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Mt. Hood climber badly injured by summer rockfall

PMR Assists Climber Injured by Rockfall Near the Sandy Glacier
June 28, 2009

On Sunday, June 28, 2009, two climbers were ascending Mt. Hood by the Sandy Glacier Headwall route when a falling rock struck one of them on the upper leg, fracturing his femur. The injured climber's partner moved him to a safer location, left him with food, gear and water, and headed toward the Timberline ski area in search of help. En route, he encountered a member of Portland Mountain Rescue, who notified the Clackamas County Sheriff's Office and initiated a formal PMR mission.

Fortunately for the injured climber, the Mountain Rescue Association was celebrating its 50th anniversary with meetings and training session at Timberline Lodge that weekend, so numerous PMR volunteers – and the unit's truck laden with rescue gear – were already nearby.

Supplemented by volunteers from other mountain rescue teams from across the continent, the PMR-led rescue team, including two past presidents of the national association, quickly set up a base at Lolo Pass. One field team immediately began climbing toward the injured climber. A Black Hawk helicopter from the Oregon National Guard's 1042nd Medical Evacuation Company then became available and leapfrogged a second team of four rescuers, with medical and evacuation gear, directly to the 9,000' elevation. That team reached the patient at about 12:15 pm. Together with an American Medical Response ("AMR") Reach-And-Treat paramedic and an Army medic from the helicopter's crew, they stabilized the patient, applied a traction splint to his injured leg, and secured him into a litter. The patient and the two medics then were hoisted by cable into the hovering helicopter, which delivered the patient safely to Legacy Emanuel Hospital at approximately 2:00 pm.

Once the patient had been evacuated, the PMR teams gathered their gear, cleaned the area, and descended the mountain on foot via the Sandy Glacier, Timberline Trail, and Top Spur Trail, reporting safely back to base by 7 pm.

The Sandy Glacier Headwall route, like all steeper headwall routes on Mt. Hood, deteriorates rapidly in quality at the end of Spring.As large, unstable rock cliffs become exposed, the route and access traverse around Yocum Ridge can become dangerously exposed to rockfall, particularly in the morning when the sun first hits the cliffs near the summit. This is not the first serious rockfall incident in this location. A month or two earlier, these climbers would have experienced better snow conditions, faster travel, better opportunities for protection, and less rockfall -- and this accident would have been much less likely to occur. June finds most of the intermediate to advanced climbs on Mt. Hood to be "out of condition," requiring climbing parties to be willing to count on a bit of luck to avoid objective hazards like the rockfall that injured the climber here.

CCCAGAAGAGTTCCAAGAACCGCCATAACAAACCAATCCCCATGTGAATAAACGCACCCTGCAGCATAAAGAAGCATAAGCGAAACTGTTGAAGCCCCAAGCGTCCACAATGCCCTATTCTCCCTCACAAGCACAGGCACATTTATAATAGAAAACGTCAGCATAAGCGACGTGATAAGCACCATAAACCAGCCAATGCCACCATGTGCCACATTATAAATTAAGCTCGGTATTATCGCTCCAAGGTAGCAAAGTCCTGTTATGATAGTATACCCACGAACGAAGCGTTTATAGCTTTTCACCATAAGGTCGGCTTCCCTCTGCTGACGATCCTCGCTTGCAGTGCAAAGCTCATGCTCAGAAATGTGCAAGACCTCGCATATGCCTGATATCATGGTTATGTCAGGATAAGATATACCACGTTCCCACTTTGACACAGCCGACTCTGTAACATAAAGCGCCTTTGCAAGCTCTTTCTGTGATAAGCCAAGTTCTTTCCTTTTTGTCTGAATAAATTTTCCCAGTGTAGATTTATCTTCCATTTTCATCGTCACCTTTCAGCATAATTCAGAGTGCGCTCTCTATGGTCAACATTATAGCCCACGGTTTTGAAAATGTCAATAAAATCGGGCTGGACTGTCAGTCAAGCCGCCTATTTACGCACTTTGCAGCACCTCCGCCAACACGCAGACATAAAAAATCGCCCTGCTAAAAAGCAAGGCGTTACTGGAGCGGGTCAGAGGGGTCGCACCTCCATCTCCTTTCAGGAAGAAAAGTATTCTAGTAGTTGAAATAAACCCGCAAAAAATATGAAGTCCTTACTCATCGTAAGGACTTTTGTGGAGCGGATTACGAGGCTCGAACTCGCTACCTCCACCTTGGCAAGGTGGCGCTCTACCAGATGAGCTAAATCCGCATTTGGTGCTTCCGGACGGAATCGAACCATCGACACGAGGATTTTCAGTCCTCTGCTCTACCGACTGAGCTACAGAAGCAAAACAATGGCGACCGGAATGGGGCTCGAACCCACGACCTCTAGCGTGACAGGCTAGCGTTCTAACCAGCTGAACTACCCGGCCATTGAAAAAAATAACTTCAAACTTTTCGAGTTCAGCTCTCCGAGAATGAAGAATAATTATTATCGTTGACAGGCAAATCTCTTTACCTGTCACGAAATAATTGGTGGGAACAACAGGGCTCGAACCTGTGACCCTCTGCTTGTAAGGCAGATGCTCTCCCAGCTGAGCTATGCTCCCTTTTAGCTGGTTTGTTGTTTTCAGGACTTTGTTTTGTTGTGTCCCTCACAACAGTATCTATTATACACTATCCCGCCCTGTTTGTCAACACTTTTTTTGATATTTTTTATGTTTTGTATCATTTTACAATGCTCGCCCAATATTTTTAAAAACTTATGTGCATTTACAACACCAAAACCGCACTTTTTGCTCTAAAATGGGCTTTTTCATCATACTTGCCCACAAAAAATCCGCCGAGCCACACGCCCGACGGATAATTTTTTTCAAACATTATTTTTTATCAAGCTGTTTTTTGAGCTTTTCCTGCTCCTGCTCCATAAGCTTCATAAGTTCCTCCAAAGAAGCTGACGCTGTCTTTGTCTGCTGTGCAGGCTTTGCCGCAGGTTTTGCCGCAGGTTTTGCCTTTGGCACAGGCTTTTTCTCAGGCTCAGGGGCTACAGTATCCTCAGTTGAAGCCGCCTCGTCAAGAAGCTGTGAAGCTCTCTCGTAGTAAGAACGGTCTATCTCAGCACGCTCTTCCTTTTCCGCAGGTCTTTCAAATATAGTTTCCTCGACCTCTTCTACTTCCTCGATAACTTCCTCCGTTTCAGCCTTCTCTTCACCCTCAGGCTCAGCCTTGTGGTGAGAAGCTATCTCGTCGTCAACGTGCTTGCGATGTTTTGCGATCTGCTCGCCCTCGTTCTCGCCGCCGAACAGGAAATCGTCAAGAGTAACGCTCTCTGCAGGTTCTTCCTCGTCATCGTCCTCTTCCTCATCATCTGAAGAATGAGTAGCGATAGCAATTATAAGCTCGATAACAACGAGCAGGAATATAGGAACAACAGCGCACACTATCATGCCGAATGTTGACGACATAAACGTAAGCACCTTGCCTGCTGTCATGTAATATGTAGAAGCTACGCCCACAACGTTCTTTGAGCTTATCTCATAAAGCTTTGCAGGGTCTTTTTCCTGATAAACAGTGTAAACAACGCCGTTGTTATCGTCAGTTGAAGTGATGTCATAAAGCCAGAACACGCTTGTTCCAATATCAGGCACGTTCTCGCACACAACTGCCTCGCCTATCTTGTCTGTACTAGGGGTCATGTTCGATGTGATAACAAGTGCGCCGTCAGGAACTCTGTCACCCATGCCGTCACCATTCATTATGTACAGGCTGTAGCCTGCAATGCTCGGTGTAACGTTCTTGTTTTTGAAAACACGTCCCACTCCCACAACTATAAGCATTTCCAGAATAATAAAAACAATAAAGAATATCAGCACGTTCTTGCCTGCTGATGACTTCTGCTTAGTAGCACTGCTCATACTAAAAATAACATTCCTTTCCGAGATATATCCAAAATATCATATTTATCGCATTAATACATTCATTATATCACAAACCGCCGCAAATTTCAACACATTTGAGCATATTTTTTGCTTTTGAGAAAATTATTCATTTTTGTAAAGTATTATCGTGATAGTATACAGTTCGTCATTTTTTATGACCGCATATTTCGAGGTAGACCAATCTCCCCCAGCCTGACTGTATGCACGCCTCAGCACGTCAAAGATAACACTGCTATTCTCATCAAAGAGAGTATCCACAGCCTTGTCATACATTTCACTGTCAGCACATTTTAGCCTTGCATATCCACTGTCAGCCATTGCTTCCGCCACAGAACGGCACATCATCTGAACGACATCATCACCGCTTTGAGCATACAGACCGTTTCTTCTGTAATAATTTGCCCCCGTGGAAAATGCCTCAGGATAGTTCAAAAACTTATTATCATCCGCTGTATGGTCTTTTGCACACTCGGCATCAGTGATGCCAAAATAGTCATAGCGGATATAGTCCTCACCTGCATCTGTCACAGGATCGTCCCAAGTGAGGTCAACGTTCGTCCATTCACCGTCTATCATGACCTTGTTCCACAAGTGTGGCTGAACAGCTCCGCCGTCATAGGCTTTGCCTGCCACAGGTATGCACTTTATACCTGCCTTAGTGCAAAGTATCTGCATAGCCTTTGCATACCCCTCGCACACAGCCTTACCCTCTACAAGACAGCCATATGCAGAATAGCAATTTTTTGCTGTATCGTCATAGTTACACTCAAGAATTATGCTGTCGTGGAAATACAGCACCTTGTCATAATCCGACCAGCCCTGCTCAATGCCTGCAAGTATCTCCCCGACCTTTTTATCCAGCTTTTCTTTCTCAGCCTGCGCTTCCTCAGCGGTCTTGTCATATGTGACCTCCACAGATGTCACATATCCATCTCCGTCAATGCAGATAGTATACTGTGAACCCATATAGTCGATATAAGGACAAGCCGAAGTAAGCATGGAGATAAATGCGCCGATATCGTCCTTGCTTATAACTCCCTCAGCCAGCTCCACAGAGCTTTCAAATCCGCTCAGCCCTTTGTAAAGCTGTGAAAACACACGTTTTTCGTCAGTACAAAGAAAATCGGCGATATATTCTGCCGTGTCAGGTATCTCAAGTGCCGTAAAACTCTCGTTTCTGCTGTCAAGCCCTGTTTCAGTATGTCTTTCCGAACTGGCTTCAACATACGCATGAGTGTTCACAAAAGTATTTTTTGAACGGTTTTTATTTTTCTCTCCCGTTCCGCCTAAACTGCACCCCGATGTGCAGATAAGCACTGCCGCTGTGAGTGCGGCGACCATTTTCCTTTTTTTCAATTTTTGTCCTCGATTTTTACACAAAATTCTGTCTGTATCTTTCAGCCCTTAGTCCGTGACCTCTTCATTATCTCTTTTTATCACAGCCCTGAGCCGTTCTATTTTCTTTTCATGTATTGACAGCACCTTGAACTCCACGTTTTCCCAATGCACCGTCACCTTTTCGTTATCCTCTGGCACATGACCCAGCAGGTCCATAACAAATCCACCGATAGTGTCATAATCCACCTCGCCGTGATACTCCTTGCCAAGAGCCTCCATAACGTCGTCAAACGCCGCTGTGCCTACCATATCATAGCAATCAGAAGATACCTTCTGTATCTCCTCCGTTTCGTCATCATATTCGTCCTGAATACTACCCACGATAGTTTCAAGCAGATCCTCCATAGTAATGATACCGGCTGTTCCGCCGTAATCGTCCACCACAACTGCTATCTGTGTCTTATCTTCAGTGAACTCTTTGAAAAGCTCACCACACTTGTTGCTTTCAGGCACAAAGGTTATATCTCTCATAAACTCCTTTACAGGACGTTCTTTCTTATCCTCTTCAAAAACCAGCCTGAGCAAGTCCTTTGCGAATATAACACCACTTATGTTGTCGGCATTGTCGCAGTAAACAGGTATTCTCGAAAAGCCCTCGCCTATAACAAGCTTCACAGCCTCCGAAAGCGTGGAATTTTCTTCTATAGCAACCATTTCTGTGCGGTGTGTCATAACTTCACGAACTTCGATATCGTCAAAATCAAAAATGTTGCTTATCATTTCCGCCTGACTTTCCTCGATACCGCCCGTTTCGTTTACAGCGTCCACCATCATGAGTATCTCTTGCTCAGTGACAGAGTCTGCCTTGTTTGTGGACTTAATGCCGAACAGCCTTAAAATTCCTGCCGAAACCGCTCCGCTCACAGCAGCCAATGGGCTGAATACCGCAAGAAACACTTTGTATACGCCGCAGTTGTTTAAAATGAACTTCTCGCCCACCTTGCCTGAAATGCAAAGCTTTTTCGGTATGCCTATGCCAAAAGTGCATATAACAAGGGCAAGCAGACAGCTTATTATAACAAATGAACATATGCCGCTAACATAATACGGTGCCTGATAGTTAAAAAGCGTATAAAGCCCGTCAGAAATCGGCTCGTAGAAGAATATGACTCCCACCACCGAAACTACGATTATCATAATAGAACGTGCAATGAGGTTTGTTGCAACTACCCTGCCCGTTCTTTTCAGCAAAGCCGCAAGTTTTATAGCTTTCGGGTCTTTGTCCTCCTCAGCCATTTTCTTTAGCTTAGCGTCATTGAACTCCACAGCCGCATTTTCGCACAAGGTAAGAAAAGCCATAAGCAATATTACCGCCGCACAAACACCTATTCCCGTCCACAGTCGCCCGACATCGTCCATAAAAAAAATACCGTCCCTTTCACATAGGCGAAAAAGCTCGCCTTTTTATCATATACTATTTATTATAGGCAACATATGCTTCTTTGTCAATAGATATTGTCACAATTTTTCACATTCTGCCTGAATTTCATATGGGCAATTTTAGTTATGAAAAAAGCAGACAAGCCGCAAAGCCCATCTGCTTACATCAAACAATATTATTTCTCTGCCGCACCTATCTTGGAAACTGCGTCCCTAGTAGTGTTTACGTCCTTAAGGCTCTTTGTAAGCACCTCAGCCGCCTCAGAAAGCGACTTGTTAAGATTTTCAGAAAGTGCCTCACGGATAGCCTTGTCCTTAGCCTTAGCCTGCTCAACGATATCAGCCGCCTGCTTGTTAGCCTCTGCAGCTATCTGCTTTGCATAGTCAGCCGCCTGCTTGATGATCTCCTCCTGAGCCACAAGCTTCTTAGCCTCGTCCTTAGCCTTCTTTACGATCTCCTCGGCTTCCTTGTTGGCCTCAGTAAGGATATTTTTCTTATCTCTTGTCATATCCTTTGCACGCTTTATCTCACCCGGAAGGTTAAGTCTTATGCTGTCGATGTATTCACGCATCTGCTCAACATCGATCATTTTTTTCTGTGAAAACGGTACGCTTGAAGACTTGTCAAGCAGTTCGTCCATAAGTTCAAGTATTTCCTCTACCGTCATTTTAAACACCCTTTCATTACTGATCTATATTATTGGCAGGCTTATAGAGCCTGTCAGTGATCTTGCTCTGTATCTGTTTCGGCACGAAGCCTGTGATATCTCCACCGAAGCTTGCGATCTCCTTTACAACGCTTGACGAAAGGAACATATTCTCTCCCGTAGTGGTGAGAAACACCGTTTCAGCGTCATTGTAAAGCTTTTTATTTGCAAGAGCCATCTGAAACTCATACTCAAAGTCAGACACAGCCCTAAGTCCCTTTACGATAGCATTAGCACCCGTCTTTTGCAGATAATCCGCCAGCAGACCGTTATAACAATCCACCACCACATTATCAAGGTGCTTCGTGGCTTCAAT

What can climbers learn from this tragic event?

Steve Rollins helps make the point that the objective dangers of soft snow and rock fall on warming slopes in the summer may make the risks too high for the rewards of a local summit. This increased risk from warming snow slopes is the same during all of the seasons, but summer puts the climber face to face with soft snow footing and skipping rocks whistling past, not to mention slough avalanches and major releases and rockfall.

Mt. Hood is said to be "out of condition" in the summer. Ramps of winter snow blown over the top of ridges and summit are replaced by steep walls of rotten ice at the Pearly Gates on the south side Standard Route.

There are several accidents reported on this website caused by rock fall and sliding warming summer slopes. Read More below for information about some of the objective hazards of climbing volcanic cones.
--Webmeister Speik